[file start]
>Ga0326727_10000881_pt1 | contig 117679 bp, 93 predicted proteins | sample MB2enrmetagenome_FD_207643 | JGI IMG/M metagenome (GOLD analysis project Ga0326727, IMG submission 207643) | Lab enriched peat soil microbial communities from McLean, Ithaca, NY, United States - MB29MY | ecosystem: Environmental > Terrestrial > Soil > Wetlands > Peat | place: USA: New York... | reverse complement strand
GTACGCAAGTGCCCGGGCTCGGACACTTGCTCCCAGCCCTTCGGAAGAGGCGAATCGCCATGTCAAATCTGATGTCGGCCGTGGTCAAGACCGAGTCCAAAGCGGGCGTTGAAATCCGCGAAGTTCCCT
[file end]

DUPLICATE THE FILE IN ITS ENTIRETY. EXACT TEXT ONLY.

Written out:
>Ga0326727_10000881_pt1 | contig 117679 bp, 93 predicted proteins | sample MB2enrmetagenome_FD_207643 | JGI IMG/M metagenome (GOLD analysis project Ga0326727, IMG submission 207643) | Lab enriched peat soil microbial communities from McLean, Ithaca, NY, United States - MB29MY | ecosystem: Environmental > Terrestrial > Soil > Wetlands > Peat | place: USA: New York... | reverse complement strand
GTACGCAAGTGCCCGGGCTCGGACACTTGCTCCCAGCCCTTCGGAAGAGGCGAATCGCCATGTCAAATCTGATGTCGGCCGTGGTCAAGACCGAGTCCAAAGCGGGCGTTGAAATCCGCGAAGTTCCCT